Everybody has heard the tale of the child who asked for a puppy, but didn’t take responsibility for the new puppy. It’s a good thing you can let your child be the trainer by reading this incredibly well written book. The Barron’s book is specifically written for children and is focused on teaching them to take care of the training and care of their four-legged companion. This book will help your children master the basics of clicker training, socialization , and fitness. The 96 pages feature a lot of photos which allows children to see instead of reading a lengthy manual that is stuffed with lengthy chunks of text. It is easy to comprehend and take in, Puppy Training for Kids is ideal for middle-school youngsters and younger.

Rating - 4.5 (4207 reviews)

101 Dog Tricks is the largest trick book available in addition to the one to include high-quality photos of each trick as well as the steps to train it.


  • Author – Kyra Sundance
  • Publish date – 1 April 2007
  • Pages – 208 pages
  • Language – English

Once you’ve got your toilet training under your belt, make sure to keep your dog’s mind active and focused by showing it tricks. 101 Dog Tricks by Kyra Sundance is the best guide for teaching your dog every trick from the book (literally in this instance). It’s packed with color-coded guides to the 101 tricks in the book that are each rated according to a difficulty level as well as the essential “prerequisites” that your dog should be familiar with prior to. The tricks vary from the simple sit, fetch, and stay to more sophisticated (but extremely useful) “go take a drink from the refrigerator.” Beyond their usefulness in teaching your dog tricks, teaching them will keep them stimulated and active, making their lives less likely for them to cause damage around the house. If you’re looking for a single source of tricks 101 Dog Tricks is the book for you.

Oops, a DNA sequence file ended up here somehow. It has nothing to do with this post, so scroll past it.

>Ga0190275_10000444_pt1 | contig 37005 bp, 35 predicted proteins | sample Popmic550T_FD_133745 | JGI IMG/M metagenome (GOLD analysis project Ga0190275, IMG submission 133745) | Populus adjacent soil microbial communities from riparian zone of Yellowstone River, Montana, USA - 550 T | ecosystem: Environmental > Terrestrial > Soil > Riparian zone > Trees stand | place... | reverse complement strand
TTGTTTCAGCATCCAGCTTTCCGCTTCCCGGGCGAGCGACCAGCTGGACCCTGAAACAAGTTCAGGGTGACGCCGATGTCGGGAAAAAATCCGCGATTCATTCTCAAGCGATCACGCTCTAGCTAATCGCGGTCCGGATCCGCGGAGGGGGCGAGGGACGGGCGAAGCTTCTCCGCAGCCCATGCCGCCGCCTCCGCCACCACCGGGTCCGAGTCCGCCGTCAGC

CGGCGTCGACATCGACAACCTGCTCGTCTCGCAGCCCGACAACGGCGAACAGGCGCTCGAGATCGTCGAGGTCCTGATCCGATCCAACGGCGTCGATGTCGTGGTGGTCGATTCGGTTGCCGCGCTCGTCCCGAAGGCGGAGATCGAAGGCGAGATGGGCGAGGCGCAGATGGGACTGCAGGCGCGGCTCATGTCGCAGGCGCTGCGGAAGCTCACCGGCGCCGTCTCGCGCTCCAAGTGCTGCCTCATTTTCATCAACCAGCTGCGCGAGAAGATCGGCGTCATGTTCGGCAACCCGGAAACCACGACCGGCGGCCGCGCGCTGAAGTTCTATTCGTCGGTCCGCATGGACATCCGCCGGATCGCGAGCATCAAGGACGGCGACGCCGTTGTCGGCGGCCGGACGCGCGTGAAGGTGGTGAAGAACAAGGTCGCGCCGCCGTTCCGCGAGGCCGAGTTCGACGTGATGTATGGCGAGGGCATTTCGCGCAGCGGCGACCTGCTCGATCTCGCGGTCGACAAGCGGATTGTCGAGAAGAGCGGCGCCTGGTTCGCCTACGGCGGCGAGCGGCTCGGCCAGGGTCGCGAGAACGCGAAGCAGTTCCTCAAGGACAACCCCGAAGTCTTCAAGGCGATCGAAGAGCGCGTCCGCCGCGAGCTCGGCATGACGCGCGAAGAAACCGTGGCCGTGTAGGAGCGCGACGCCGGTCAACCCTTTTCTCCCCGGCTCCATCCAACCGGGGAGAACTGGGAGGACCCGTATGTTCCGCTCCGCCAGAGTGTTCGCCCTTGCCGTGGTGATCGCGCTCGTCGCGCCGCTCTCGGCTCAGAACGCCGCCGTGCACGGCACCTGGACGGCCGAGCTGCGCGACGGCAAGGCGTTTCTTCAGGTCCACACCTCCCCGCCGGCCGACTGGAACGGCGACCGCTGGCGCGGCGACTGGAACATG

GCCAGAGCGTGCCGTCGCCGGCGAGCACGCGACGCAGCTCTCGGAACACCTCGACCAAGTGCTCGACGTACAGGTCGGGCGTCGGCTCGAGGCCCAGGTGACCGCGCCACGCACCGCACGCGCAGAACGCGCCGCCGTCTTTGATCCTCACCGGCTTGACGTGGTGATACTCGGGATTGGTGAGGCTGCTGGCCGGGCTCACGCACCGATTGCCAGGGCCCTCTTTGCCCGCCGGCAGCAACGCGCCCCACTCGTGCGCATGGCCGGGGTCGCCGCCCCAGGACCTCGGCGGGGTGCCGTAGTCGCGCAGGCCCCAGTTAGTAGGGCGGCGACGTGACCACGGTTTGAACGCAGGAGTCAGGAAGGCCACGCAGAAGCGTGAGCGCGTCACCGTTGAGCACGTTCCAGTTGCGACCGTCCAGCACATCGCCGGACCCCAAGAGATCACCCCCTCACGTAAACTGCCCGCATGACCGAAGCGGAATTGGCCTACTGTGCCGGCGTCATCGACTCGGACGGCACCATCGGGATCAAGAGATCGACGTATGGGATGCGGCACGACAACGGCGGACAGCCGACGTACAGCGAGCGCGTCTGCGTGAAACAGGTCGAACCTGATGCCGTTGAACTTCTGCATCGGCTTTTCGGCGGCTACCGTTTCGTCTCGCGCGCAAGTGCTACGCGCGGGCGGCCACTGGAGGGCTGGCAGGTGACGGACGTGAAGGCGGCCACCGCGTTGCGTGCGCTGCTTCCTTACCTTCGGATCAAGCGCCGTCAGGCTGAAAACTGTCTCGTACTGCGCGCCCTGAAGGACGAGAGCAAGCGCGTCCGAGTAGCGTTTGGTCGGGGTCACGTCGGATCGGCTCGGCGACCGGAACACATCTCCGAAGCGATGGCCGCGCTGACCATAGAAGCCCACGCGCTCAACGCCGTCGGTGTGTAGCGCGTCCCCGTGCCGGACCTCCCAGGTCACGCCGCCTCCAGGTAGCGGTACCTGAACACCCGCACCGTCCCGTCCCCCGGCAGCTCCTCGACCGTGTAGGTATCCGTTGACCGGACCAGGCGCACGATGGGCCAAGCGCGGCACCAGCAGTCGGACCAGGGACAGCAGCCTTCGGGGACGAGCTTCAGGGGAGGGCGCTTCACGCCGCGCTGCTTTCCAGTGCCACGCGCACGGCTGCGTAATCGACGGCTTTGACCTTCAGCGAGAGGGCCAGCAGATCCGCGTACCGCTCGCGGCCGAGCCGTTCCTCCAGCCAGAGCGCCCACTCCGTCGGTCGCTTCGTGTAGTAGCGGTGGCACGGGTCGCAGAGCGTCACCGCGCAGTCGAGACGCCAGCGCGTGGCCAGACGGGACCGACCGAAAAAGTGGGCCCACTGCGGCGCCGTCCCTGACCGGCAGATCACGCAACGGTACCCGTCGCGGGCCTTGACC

Rating - 4.4 (367 reviews)

It is dedicated to me and my uncle Joseph who taught me an art form of training dogs over fifty years ago.


  • Author – Lelah Sullivan
  • Publish date – 24 Sept. 2015
  • Pages – 189 pages
  • Language – English

Finding a service dog for your pet can be a time-consuming and costly procedure. Learning to Train Your own Service Dog by Lelah S. Sullivan is a manual to help you teach your dog how to enable him or her to become a good companion animal. Sullivan is a former service dog trainer who teaches the basics of training dogs for different disabilities. While we would recommend using an accredited service dog organization to meet your requirements, this book may assist those who need the extra help in the home but aren’t able to afford the funds to purchase an official service dog. The author has a Facebook group she frequents to get advice and suggestions.

In the end, this guide on self-training a service dog is sure to assist dogs to behave better and adhere to a variety of commands following the steps outlined by Sullivan.

Rating - 4.2 (44 reviews)

The process of training the dog (and yourself) to compete in agility events will make for a great collaboration that you both take pleasure in.


  • Author – Laurie Leach
  • Publish date – 22 Jan. 2007
  • Pages – 256 pages
  • Language – English

If you’re looking to train your dog for agility competitions, the beginner’s guide to dog Agility written by Laurie Leach is a great starting point. The 256-page book covers everything including how to create your own agility obstacles , to the ins and outs of clicker training. Agility contests can be enjoyable for both pet and owner and offer a stimulating bonding activity that you both take pleasure in. According to the title, this book is ideal for anyone who doesn’t have any prior experience with agility and is looking to learn more about it with their dog who is enthusiastic. Although the book is targeted towards the elite agility community however, it’s a fantastic book for anyone who is interested in exploring the world of agility.

Training dog with whistle

Whistle to train a dog

1. What impact can dog whistles have on dogs?

So, it's crucial to remember that whistles are not silent. They emit a loud sound about 35,000 Hz, which is invisible to human ears but can be piercing for dogs. Additionally, they are able to travel over very long distances, making it an ideal instrument for hunting or herding dogs.